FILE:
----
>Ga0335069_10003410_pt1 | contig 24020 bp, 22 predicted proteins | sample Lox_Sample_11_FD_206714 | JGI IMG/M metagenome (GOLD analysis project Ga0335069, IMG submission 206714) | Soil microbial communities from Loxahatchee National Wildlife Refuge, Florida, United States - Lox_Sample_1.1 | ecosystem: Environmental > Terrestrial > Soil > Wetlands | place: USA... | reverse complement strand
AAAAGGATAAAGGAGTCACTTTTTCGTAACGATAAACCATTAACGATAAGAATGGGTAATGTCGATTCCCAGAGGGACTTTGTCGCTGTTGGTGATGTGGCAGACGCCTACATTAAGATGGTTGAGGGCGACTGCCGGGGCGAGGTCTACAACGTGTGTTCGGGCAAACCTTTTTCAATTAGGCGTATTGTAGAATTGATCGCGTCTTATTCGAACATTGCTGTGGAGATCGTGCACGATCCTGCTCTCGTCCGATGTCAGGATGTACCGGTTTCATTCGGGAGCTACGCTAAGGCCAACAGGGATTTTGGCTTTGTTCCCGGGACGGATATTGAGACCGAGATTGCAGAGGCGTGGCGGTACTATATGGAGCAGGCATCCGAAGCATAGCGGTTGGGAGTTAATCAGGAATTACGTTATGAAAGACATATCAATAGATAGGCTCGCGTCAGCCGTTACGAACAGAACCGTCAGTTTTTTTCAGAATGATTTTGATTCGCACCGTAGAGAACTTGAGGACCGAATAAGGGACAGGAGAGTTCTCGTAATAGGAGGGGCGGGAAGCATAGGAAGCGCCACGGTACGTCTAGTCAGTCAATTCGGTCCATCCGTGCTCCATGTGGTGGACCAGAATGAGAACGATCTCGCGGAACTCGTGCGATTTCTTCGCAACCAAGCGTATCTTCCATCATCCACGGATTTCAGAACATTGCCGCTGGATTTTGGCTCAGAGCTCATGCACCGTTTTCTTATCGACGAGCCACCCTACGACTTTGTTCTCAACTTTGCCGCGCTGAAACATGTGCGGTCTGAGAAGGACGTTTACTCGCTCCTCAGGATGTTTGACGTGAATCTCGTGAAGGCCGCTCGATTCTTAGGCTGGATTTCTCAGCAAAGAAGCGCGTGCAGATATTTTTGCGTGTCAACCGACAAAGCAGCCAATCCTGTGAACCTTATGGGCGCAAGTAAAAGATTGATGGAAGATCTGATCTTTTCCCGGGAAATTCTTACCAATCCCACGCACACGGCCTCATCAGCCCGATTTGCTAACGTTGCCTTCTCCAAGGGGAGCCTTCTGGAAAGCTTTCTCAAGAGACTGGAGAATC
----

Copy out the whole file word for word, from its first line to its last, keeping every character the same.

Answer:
>Ga0335069_10003410_pt1 | contig 24020 bp, 22 predicted proteins | sample Lox_Sample_11_FD_206714 | JGI IMG/M metagenome (GOLD analysis project Ga0335069, IMG submission 206714) | Soil microbial communities from Loxahatchee National Wildlife Refuge, Florida, United States - Lox_Sample_1.1 | ecosystem: Environmental > Terrestrial > Soil > Wetlands | place: USA... | reverse complement strand
AAAAGGATAAAGGAGTCACTTTTTCGTAACGATAAACCATTAACGATAAGAATGGGTAATGTCGATTCCCAGAGGGACTTTGTCGCTGTTGGTGATGTGGCAGACGCCTACATTAAGATGGTTGAGGGCGACTGCCGGGGCGAGGTCTACAACGTGTGTTCGGGCAAACCTTTTTCAATTAGGCGTATTGTAGAATTGATCGCGTCTTATTCGAACATTGCTGTGGAGATCGTGCACGATCCTGCTCTCGTCCGATGTCAGGATGTACCGGTTTCATTCGGGAGCTACGCTAAGGCCAACAGGGATTTTGGCTTTGTTCCCGGGACGGATATTGAGACCGAGATTGCAGAGGCGTGGCGGTACTATATGGAGCAGGCATCCGAAGCATAGCGGTTGGGAGTTAATCAGGAATTACGTTATGAAAGACATATCAATAGATAGGCTCGCGTCAGCCGTTACGAACAGAACCGTCAGTTTTTTTCAGAATGATTTTGATTCGCACCGTAGAGAACTTGAGGACCGAATAAGGGACAGGAGAGTTCTCGTAATAGGAGGGGCGGGAAGCATAGGAAGCGCCACGGTACGTCTAGTCAGTCAATTCGGTCCATCCGTGCTCCATGTGGTGGACCAGAATGAGAACGATCTCGCGGAACTCGTGCGATTTCTTCGCAACCAAGCGTATCTTCCATCATCCACGGATTTCAGAACATTGCCGCTGGATTTTGGCTCAGAGCTCATGCACCGTTTTCTTATCGACGAGCCACCCTACGACTTTGTTCTCAACTTTGCCGCGCTGAAACATGTGCGGTCTGAGAAGGACGTTTACTCGCTCCTCAGGATGTTTGACGTGAATCTCGTGAAGGCCGCTCGATTCTTAGGCTGGATTTCTCAGCAAAGAAGCGCGTGCAGATATTTTTGCGTGTCAACCGACAAAGCAGCCAATCCTGTGAACCTTATGGGCGCAAGTAAAAGATTGATGGAAGATCTGATCTTTTCCCGGGAAATTCTTACCAATCCCACGCACACGGCCTCATCAGCCCGATTTGCTAACGTTGCCTTCTCCAAGGGGAGCCTTCTGGAAAGCTTTCTCAAGAGACTGGAGAATC